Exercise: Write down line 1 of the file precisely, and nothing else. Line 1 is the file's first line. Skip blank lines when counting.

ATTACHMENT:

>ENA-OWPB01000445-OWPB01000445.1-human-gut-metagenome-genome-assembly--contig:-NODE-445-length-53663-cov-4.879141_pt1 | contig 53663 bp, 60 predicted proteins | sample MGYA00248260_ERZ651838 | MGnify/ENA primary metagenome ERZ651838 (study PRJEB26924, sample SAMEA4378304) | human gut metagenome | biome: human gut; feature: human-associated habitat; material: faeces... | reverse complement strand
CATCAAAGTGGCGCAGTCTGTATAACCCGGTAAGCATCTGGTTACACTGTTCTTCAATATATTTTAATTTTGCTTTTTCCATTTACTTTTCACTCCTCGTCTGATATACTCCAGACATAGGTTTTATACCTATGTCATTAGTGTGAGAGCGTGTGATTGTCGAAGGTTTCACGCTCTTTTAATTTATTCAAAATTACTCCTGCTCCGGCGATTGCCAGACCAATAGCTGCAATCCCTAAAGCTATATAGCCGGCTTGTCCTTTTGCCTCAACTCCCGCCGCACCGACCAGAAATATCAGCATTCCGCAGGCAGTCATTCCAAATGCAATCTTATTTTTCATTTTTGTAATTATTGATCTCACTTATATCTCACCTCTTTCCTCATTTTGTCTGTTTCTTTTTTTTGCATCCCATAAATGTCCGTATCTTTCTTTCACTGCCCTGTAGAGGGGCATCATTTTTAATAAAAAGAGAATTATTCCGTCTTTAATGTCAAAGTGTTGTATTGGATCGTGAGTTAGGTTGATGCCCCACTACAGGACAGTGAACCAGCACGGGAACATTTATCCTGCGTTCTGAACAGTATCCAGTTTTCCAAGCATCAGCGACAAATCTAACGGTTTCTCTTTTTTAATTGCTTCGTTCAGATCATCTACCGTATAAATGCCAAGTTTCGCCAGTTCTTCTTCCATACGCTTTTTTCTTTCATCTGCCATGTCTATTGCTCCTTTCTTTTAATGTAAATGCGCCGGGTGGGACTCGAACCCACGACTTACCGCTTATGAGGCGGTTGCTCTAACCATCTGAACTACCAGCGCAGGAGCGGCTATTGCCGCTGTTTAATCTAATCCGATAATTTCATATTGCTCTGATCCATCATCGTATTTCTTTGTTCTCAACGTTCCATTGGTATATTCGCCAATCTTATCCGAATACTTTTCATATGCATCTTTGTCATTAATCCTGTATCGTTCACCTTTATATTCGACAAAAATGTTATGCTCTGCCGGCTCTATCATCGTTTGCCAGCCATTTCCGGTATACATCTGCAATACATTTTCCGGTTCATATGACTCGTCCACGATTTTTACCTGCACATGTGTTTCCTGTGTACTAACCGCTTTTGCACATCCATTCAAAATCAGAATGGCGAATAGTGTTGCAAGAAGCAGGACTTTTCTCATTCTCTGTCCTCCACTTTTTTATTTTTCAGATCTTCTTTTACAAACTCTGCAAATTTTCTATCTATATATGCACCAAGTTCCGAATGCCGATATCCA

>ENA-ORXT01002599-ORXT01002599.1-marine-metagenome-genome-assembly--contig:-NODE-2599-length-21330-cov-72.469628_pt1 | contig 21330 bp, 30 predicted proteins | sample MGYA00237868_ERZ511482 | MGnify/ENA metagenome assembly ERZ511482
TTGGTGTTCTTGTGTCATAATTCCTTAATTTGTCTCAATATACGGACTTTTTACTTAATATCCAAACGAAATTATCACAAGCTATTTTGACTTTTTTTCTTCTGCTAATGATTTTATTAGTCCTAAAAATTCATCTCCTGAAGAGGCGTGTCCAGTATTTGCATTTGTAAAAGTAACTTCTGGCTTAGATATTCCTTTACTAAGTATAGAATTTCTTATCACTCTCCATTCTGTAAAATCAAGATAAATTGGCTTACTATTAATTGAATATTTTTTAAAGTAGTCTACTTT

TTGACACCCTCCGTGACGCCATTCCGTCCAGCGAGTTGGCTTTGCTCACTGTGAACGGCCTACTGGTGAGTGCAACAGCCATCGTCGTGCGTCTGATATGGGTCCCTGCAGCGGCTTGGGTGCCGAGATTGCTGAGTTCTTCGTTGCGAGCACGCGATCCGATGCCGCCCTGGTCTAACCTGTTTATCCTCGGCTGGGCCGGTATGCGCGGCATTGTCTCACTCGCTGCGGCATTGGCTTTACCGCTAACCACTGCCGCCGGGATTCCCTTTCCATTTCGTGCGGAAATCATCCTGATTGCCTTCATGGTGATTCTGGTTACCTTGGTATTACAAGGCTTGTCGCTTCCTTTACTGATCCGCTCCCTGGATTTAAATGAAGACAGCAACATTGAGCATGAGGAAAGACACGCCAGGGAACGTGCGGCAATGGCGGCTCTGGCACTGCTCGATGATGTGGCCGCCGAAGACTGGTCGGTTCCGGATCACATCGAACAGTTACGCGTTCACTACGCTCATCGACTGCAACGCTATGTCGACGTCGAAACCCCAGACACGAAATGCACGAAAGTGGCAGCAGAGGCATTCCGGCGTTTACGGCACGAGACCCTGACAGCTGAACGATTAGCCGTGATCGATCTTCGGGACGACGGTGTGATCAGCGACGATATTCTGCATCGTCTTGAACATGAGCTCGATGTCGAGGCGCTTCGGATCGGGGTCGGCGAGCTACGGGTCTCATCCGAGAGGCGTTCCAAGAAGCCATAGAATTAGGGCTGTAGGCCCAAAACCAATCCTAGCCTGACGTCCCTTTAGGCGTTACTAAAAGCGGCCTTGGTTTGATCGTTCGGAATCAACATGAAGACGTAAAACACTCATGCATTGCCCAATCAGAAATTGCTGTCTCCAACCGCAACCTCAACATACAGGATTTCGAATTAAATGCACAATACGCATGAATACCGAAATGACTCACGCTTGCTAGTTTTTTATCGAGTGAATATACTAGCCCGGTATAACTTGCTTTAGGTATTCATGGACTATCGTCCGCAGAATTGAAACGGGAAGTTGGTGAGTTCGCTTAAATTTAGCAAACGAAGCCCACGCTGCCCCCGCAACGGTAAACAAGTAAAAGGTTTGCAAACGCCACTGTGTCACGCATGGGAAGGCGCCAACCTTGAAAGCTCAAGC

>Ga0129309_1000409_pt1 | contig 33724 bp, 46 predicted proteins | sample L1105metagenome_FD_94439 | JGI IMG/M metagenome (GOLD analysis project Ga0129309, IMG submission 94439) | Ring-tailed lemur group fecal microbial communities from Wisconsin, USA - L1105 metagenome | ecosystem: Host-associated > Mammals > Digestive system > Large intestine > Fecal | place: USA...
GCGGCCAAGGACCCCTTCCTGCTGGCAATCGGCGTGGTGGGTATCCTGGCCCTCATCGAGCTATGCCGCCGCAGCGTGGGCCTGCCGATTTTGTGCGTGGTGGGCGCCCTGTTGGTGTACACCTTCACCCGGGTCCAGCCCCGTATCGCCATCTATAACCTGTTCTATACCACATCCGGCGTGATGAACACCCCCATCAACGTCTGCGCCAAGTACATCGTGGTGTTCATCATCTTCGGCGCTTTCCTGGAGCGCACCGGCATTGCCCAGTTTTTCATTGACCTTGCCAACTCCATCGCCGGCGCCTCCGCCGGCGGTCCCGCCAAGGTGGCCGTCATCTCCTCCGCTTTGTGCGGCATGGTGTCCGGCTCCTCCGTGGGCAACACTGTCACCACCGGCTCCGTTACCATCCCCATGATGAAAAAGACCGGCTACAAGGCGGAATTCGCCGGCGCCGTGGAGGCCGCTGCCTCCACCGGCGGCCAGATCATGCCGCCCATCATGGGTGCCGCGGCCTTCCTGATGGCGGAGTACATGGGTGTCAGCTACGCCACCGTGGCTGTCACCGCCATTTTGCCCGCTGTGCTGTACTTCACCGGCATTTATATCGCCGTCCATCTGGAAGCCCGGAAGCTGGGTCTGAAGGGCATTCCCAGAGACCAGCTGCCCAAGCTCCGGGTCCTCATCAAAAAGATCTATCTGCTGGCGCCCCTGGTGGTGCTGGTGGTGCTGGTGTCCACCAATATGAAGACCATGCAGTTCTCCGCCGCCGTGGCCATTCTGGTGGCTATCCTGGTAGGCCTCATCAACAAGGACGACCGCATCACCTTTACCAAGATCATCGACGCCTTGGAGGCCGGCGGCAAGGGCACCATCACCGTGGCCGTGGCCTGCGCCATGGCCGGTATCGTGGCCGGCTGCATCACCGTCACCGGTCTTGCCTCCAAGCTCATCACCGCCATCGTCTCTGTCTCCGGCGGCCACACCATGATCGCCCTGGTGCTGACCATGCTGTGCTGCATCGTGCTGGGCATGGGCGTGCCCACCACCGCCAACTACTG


>ENA-OWPB01000445-OWPB01000445.1-human-gut-metagenome-genome-assembly--contig:-NODE-445-length-53663-cov-4.879141_pt1 | contig 53663 bp, 60 predicted proteins | sample MGYA00248260_ERZ651838 | MGnify/ENA primary metagenome ERZ651838 (study PRJEB26924, sample SAMEA4378304) | human gut metagenome | biome: human gut; feature: human-associated habitat; material: faeces... | reverse complement strand